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Miracles and Wonders of the Mobile World Congress

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I must begin with the eye-controlled earphones.

The Japanese behemoth, DoCoMo put on a remarkable show in Barcelona this week at the Mobile World Congress with their latest innovation that will allow you to pump up the volume of your iPod or cell phone just by rolling your eyes. Skip a song, no problem, just look twice to the right. Pause? Look twice to the left. You can even do this with your eyes closed. But don't try this while driving!

Watching the demo, the crowd I witnessed were split between amazement and incredulity. Mostly the Anglo-Saxons snickering and snorting while the rest of the world was suitably impressed. Check out the video and see which camp you fall into. And this from a company that has pioneered the first-ever waterproof cell phone, allowing text-crazy teens the ability to keep in touch while in the shower or at the swimming pool. Progress comes in many guises -- not all to this parent's liking.

There were breathless releases of the new Windows Mobile 7 which really does appear to live up to its remarkable hype. Samsung seemed to have taken over the town with every construction site, taxi and nearby hotel, emblazoned with their logo and fancy new phones, particularly the Wave. And there was a complete exhibit hall devoted to apps and all the wondrous and slightly eccentric things developers are doing to attract eyeballs and dollars on the iPhone and other app-friendly platforms.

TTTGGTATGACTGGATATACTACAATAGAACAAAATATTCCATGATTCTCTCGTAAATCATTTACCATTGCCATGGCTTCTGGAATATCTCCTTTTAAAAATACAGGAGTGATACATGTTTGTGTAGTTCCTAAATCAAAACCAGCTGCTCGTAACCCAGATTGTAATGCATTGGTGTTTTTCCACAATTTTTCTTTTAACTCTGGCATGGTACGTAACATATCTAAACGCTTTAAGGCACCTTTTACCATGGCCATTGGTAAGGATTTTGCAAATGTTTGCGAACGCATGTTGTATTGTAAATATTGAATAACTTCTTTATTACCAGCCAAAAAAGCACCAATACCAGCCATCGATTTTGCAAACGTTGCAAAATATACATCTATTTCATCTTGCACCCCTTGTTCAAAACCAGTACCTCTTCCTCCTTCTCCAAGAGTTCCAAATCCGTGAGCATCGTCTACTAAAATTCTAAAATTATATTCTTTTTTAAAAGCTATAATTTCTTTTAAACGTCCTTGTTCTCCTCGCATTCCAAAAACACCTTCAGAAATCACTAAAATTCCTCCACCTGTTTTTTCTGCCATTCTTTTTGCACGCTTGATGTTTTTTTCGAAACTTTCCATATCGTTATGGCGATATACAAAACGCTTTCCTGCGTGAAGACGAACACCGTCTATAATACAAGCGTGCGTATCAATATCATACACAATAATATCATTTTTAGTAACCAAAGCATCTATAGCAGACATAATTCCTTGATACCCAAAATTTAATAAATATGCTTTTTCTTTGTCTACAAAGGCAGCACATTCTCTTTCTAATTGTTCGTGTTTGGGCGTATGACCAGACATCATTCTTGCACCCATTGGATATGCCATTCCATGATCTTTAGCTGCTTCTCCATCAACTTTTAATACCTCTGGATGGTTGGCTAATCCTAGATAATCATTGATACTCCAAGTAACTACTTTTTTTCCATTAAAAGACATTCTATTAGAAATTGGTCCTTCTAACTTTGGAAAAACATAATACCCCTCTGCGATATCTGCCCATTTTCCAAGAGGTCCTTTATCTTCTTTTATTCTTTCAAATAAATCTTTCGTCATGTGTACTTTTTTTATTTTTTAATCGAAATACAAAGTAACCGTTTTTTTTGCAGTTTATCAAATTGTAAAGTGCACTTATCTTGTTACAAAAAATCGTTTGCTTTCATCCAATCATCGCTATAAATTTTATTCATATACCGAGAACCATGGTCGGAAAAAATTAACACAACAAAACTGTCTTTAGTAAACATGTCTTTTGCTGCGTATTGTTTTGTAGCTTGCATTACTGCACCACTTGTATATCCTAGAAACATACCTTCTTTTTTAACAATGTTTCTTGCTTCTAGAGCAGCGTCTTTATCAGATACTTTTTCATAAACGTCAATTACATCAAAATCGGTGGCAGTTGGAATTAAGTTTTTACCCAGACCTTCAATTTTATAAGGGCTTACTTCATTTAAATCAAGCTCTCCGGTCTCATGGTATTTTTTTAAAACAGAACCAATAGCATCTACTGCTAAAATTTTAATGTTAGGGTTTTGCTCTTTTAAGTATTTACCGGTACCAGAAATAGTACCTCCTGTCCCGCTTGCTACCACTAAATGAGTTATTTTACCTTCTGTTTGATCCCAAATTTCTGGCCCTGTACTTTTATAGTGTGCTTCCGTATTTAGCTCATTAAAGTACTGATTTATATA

A small Norwegian start-up Bipper caught my eye. Created by a young mom with three kids, Silje Vallestad, this service offers an unusual yet creative solution to the problem of controlling what you kids see and on their mobile phones. They've perfected a wafer-thin adhesive card to sit on top of a phone's SIM card. This is connected to a web-based set of parental controls that can be fine-tuned based on a child's age and sensitivities. While I visited them, they had been nominated for at least two awards from the show organizers.

So the 47,000 faithful were not disappointed this year. If anything, there seems to be a bounce back in the step of the mobile industry having weathered the economic downturn in a fairly healthy state. At the invite-only Ministerial Programme that was run in conjunction with the conference, there was much talk of the remaining digital divide -- not just in developing countries, but also the stark contrast between men and women's uptake in these emerging markets. I had the honor of meeting Cherie Blair as she launched the Women & Mobile findings which showed that there remains a 21 percent gap between the sexes in these emerging markets, with much work to be done to close this inequality.

While we in the West obsess over the next gadget and mobile style statement, it's worth considering that access to mobile technology can mean the difference between living on $1 or $2 a day. Let's get more access where it's needed and while we're at it, put these devices into the hands of women in the developing world. And let's do it with our eyes wide open.

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